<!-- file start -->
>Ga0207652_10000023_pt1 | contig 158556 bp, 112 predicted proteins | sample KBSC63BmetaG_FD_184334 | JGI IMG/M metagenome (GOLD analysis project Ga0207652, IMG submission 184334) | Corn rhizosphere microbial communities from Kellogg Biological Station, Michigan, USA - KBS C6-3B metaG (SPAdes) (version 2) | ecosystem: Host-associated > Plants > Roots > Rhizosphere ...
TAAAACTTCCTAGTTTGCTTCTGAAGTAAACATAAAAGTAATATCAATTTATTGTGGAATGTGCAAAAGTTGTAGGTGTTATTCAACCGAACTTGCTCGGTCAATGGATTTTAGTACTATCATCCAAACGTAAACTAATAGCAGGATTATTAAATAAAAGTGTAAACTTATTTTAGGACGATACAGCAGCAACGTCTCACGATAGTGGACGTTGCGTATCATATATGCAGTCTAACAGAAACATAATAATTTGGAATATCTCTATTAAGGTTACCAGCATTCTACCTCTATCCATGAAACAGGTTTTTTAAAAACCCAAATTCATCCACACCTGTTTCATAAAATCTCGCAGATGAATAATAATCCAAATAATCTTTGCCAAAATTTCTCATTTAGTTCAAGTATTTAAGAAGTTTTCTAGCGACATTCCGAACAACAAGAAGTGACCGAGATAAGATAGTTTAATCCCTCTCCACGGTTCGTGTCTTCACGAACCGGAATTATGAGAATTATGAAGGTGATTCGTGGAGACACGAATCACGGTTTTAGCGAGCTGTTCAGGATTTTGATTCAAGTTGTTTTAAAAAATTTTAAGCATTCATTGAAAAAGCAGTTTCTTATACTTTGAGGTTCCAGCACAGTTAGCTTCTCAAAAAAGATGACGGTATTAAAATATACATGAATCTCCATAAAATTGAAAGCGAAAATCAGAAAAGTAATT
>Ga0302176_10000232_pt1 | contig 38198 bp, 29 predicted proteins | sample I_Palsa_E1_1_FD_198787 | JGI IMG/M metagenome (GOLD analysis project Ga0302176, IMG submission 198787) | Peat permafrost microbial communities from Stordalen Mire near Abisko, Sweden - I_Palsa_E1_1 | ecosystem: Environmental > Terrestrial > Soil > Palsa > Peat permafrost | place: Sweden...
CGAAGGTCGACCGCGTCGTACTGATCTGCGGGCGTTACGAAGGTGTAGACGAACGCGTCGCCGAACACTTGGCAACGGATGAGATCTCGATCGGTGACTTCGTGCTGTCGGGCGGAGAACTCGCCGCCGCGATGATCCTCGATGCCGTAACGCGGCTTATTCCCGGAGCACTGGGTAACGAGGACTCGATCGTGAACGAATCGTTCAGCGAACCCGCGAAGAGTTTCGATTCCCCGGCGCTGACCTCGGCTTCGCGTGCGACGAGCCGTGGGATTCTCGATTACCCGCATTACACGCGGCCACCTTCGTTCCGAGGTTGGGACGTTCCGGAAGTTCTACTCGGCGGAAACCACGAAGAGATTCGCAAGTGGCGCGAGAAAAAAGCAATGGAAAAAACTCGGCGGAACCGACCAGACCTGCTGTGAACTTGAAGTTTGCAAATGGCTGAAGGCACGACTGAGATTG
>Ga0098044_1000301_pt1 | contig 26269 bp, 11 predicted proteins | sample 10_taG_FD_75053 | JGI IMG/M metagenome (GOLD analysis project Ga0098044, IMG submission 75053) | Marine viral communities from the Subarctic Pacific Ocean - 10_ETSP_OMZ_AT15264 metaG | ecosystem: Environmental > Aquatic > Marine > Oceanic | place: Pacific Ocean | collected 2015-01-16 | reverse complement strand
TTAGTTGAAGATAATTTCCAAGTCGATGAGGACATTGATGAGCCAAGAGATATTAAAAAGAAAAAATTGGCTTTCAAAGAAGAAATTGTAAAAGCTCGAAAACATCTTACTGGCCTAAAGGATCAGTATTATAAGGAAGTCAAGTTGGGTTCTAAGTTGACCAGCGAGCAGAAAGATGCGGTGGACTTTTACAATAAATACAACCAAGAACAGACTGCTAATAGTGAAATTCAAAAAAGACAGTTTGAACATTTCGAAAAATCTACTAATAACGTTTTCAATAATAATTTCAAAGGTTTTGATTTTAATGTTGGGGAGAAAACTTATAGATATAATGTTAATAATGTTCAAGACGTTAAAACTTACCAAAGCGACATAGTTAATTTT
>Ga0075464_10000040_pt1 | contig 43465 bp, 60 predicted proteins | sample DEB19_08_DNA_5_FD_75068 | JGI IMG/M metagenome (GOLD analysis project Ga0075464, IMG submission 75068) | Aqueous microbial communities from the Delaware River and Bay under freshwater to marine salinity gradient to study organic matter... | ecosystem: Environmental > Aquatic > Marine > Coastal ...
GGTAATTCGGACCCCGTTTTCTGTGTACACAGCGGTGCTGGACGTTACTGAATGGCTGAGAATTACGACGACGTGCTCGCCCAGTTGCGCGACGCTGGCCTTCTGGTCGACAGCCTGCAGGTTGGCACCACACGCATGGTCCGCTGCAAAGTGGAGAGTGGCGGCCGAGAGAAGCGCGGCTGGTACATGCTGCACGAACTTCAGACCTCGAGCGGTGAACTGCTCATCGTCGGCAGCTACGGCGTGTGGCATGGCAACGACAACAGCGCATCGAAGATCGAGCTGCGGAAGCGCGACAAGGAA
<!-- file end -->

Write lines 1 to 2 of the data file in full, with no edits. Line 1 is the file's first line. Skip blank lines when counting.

>Ga0207652_10000023_pt1 | contig 158556 bp, 112 predicted proteins | sample KBSC63BmetaG_FD_184334 | JGI IMG/M metagenome (GOLD analysis project Ga0207652, IMG submission 184334) | Corn rhizosphere microbial communities from Kellogg Biological Station, Michigan, USA - KBS C6-3B metaG (SPAdes) (version 2) | ecosystem: Host-associated > Plants > Roots > Rhizosphere ...
TAAAACTTCCTAGTTTGCTTCTGAAGTAAACATAAAAGTAATATCAATTTATTGTGGAATGTGCAAAAGTTGTAGGTGTTATTCAACCGAACTTGCTCGGTCAATGGATTTTAGTACTATCATCCAAACGTAAACTAATAGCAGGATTATTAAATAAAAGTGTAAACTTATTTTAGGACGATACAGCAGCAACGTCTCACGATAGTGGACGTTGCGTATCATATATGCAGTCTAACAGAAACATAATAATTTGGAATATCTCTATTAAGGTTACCAGCATTCTACCTCTATCCATGAAACAGGTTTTTTAAAAACCCAAATTCATCCACACCTGTTTCATAAAATCTCGCAGATGAATAATAATCCAAATAATCTTTGCCAAAATTTCTCATTTAGTTCAAGTATTTAAGAAGTTTTCTAGCGACATTCCGAACAACAAGAAGTGACCGAGATAAGATAGTTTAATCCCTCTCCACGGTTCGTGTCTTCACGAACCGGAATTATGAGAATTATGAAGGTGATTCGTGGAGACACGAATCACGGTTTTAGCGAGCTGTTCAGGATTTTGATTCAAGTTGTTTTAAAAAATTTTAAGCATTCATTGAAAAAGCAGTTTCTTATACTTTGAGGTTCCAGCACAGTTAGCTTCTCAAAAAAGATGACGGTATTAAAATATACATGAATCTCCATAAAATTGAAAGCGAAAATCAGAAAAGTAATT